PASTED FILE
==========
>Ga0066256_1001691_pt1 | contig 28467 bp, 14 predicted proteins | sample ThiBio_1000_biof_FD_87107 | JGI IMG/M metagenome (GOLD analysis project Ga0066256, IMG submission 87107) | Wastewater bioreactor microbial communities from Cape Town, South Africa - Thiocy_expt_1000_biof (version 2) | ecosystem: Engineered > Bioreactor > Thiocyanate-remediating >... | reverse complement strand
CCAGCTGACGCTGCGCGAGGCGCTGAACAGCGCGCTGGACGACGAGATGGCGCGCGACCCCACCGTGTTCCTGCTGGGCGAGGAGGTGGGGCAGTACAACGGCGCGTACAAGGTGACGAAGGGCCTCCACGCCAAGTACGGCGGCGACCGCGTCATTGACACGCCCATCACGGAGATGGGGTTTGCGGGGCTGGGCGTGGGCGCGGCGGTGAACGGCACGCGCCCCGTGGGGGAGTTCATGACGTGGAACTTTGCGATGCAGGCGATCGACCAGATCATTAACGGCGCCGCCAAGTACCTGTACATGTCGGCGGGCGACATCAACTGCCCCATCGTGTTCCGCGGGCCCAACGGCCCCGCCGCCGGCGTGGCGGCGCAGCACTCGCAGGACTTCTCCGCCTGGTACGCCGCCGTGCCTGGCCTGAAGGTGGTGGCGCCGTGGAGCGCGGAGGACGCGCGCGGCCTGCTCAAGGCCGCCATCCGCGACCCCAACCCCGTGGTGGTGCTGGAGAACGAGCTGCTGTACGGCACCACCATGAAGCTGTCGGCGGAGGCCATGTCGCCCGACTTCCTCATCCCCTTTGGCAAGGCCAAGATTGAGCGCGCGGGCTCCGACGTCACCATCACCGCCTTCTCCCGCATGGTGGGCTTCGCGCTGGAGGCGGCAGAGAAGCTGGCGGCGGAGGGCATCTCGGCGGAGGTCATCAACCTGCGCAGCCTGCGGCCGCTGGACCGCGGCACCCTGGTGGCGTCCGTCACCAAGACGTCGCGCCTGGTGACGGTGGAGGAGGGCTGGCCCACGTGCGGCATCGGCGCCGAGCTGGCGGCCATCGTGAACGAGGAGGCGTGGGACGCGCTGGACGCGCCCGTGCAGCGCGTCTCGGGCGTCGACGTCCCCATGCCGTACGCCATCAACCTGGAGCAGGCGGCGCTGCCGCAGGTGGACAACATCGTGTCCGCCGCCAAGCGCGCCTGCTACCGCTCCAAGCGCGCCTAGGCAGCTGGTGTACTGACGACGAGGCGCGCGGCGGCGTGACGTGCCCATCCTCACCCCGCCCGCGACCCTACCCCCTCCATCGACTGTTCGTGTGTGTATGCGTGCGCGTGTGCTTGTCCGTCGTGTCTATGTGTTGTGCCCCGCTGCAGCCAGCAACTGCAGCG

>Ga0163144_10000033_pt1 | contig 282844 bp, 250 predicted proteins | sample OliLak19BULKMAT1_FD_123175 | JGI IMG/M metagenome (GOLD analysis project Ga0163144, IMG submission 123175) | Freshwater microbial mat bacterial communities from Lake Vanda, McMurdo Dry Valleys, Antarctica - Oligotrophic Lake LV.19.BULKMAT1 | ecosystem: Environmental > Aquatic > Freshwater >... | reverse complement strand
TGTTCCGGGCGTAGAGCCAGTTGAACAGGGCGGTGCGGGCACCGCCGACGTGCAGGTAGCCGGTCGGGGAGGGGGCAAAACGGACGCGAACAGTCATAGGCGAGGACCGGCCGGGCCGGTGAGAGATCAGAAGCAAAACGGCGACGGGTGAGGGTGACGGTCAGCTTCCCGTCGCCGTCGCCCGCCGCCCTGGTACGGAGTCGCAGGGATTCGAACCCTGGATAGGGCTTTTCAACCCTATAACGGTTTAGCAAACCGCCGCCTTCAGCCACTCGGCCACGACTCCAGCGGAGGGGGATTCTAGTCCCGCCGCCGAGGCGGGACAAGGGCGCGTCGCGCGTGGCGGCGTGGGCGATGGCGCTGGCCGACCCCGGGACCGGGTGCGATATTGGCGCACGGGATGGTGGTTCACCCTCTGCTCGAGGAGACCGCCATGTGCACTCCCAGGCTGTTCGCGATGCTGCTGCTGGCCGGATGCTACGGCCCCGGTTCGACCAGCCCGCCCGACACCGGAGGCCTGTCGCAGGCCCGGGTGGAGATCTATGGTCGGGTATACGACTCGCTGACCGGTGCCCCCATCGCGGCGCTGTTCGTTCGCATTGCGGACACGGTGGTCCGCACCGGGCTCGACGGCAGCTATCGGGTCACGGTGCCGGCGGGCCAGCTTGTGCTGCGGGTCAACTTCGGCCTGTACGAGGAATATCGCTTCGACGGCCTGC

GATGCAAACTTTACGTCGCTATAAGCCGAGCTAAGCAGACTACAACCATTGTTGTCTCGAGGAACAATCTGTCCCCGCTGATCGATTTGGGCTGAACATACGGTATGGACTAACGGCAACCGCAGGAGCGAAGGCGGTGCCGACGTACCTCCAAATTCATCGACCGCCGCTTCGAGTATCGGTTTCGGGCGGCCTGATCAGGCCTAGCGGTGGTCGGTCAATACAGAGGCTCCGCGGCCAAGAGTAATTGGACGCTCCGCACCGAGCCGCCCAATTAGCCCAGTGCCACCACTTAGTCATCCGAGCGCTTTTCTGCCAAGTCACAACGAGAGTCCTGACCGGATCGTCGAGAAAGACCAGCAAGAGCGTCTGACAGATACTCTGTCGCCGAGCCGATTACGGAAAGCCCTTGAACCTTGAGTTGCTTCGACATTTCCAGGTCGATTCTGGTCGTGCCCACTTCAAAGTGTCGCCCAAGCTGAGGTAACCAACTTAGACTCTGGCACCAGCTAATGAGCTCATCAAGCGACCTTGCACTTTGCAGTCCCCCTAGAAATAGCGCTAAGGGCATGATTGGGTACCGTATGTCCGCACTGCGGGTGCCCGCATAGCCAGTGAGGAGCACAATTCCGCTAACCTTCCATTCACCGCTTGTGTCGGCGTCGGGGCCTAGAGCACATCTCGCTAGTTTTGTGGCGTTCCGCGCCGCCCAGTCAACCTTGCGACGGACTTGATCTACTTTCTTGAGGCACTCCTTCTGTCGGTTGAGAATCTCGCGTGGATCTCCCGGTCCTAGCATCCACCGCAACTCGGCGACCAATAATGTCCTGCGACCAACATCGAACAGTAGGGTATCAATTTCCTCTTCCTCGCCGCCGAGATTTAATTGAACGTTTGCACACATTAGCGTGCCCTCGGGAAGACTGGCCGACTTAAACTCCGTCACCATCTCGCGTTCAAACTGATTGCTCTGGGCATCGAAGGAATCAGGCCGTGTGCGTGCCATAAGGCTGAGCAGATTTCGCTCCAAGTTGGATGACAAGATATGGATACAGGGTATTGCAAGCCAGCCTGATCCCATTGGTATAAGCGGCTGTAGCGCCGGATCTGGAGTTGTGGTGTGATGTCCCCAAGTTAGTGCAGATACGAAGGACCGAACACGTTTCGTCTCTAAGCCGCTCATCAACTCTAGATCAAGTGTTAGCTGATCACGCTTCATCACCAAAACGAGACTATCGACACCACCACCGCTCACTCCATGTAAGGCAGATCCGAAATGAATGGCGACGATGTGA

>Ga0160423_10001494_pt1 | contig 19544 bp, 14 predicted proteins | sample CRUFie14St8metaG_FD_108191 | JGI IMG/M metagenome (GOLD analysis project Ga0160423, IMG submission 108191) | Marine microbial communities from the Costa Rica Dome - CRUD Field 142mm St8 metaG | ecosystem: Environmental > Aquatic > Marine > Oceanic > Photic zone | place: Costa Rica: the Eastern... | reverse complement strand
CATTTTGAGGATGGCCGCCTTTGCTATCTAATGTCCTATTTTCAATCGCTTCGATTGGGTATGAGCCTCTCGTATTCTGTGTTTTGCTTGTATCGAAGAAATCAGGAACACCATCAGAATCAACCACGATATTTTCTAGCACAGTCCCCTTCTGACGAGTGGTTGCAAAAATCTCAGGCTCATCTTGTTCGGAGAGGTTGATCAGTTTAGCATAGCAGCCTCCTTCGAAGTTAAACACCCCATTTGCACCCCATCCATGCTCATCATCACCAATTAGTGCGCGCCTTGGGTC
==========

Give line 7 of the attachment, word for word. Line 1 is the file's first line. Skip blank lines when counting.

CATTTTGAGGATGGCCGCCTTTGCTATCTAATGTCCTATTTTCAATCGCTTCGATTGGGTATGAGCCTCTCGTATTCTGTGTTTTGCTTGTATCGAAGAAATCAGGAACACCATCAGAATCAACCACGATATTTTCTAGCACAGTCCCCTTCTGACGAGTGGTTGCAAAAATCTCAGGCTCATCTTGTTCGGAGAGGTTGATCAGTTTAGCATAGCAGCCTCCTTCGAAGTTAAACACCCCATTTGCACCCCATCCATGCTCATCATCACCAATTAGTGCGCGCCTTGGGTC